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Farm to Tap Linking Craft Brewers to Locally Grown Ingredients

Now more than ever, people want to buy local, and that includes the food that they eat. And while the Farm to Table movement is still going strong, there’s a new way to enjoy a local favorite while supporting farmers and other small businesses.

Farm to Tap, a pilot program launched by Food21, is providing the opportunity for regional craft brewers to buy malt barley from local growers. The end result is that customers will soon get to enjoy delicious craft beers produced entirely through local partnerships.

“We were talking with a brewery about putting a big greenhouse on their property, and we asked them about their needs,” explained Vince Mangini, Food21 coordinator for value chain initiatives and team leader of Farm to Tap. “They said they’d like to have local ingredients to put in beer, so we decided to approach farmers about growing barley. I visited about eight local craft brewers and asked if they’d be interested in using local barley, and they said they’d love to; since there was a demand for it, we had to figure out a way to make it happen.”

Now in its second year, Food21 was established to help Pittsburgh develop a more sustainable food economy. The nonprofit is currently working on a $30 million greenhouse in Duquesne that will grow one million pounds of produce a month, and recently established the Pittsburgh Food and Beverage Network to connect small, local food businesses.

Food21 approached two Westmoreland County farmers to grow spring barley, which resulted in 870 bushels to malt.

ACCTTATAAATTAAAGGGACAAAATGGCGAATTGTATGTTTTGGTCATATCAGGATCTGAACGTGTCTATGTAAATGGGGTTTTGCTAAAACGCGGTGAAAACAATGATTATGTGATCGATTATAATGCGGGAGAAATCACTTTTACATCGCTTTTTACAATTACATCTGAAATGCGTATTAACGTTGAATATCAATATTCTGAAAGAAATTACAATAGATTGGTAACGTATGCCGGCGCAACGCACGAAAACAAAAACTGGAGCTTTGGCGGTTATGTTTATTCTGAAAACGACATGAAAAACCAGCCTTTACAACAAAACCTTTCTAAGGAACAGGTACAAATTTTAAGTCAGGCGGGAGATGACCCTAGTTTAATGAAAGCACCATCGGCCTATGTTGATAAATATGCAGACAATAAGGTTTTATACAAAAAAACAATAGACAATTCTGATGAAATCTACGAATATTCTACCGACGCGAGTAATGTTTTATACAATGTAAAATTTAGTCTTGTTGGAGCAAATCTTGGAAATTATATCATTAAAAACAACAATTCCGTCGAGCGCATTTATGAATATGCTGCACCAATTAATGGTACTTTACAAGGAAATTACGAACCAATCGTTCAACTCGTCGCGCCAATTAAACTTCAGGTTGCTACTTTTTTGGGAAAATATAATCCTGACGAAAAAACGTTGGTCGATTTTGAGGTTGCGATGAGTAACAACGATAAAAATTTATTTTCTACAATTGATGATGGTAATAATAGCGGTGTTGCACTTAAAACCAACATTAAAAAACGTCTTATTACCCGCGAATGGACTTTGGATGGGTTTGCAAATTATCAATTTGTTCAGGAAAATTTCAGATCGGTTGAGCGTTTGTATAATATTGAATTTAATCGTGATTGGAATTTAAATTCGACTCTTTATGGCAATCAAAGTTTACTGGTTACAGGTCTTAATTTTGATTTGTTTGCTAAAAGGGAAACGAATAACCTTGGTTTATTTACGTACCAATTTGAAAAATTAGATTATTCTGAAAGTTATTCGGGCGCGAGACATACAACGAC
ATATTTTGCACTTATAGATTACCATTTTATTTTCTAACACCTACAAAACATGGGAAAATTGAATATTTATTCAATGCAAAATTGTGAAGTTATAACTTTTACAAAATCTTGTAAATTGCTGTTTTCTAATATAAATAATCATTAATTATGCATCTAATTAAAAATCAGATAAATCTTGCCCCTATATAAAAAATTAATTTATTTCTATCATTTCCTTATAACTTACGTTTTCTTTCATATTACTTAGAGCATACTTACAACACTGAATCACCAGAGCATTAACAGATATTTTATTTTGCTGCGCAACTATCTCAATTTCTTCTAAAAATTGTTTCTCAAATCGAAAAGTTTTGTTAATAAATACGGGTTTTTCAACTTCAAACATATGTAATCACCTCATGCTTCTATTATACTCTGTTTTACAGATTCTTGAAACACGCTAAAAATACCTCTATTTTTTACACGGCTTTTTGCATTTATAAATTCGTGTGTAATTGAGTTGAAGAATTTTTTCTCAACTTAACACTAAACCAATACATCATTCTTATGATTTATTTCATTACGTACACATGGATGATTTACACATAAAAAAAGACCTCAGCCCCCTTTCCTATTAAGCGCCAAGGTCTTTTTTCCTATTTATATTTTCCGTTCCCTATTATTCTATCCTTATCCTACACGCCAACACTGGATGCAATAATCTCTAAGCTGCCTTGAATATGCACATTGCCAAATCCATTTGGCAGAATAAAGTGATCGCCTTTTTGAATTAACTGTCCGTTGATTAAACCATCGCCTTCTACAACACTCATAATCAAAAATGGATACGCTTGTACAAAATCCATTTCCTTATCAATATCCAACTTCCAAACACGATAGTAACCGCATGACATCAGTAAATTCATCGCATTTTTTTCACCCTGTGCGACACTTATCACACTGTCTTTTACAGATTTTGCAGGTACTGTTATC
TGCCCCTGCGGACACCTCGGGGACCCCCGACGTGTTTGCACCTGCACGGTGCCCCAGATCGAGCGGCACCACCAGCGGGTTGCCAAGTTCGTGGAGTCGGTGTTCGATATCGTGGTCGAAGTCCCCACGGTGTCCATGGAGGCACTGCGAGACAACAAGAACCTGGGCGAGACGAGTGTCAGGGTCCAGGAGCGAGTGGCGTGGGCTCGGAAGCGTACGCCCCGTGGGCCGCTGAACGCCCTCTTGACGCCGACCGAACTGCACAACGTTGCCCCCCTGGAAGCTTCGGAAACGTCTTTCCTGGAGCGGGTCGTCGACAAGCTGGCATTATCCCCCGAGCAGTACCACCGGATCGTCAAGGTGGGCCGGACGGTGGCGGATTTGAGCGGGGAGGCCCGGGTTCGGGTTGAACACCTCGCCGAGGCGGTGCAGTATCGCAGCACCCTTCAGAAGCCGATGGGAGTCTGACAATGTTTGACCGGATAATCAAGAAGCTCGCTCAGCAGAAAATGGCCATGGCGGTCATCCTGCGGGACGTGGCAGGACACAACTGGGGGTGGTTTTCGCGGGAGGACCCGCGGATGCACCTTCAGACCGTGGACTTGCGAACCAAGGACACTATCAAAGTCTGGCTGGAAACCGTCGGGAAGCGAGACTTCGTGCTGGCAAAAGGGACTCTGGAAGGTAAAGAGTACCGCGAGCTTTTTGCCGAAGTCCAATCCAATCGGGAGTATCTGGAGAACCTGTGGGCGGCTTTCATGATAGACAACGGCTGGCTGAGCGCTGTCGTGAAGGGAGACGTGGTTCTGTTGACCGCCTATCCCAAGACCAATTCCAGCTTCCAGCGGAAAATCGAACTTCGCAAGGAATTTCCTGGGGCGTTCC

“We heard that spring barley is difficult to grow, and that turned out to be true,” said Mangini. “Half of our crop was destroyed by the dry summer, so we’re trying winter barley now; we’ve got 50 acres already planted.”

Working with CNC Malting Company out of Butler County, this finished product will be delivered to local craft breweries to use to create locally sourced brews.

On April 17, the first beer made this way, Old Hanna’s Town Ale, will be tapped at All Saints Brewing Company in Greensburg, PA. As more barley is malted, more craft brewers will be taking advantage of this local resource, including Recon in Butler and Cranberry, 4 Points Brewing in Charleroi, and Mondays Brewing Company in McMurray.

“When we put out word we were going to have local barley, it was all purchased within two days,” said Mangini. “The second group that is malted will go to Four Seasons Brewing Company in Latrobe, North Country Brewery in Harmony/Slippery Rock, Stick City Brewing Company in Mars, and Conny Creek Brewery in New Kensington.” Straub Brewery and Penn Brewery are also in talks to use this local barley in their recipes this summer.

While this arrangement is a win for all involved, the logistics weren’t easy. “Farmers just want to grow the barley and sell it; they don’t have connections with malt houses, who then need to have connections with brewers,” said Mangini. “Our job was to serve as a value chain coordinator to make these relationships work.

“We hope, as long as we can make the financial case, that this will continue,” he added. “Right now we’re mainly in Westmoreland County, but there are farmers in Butler and Washington counties that we’d like to convince.”

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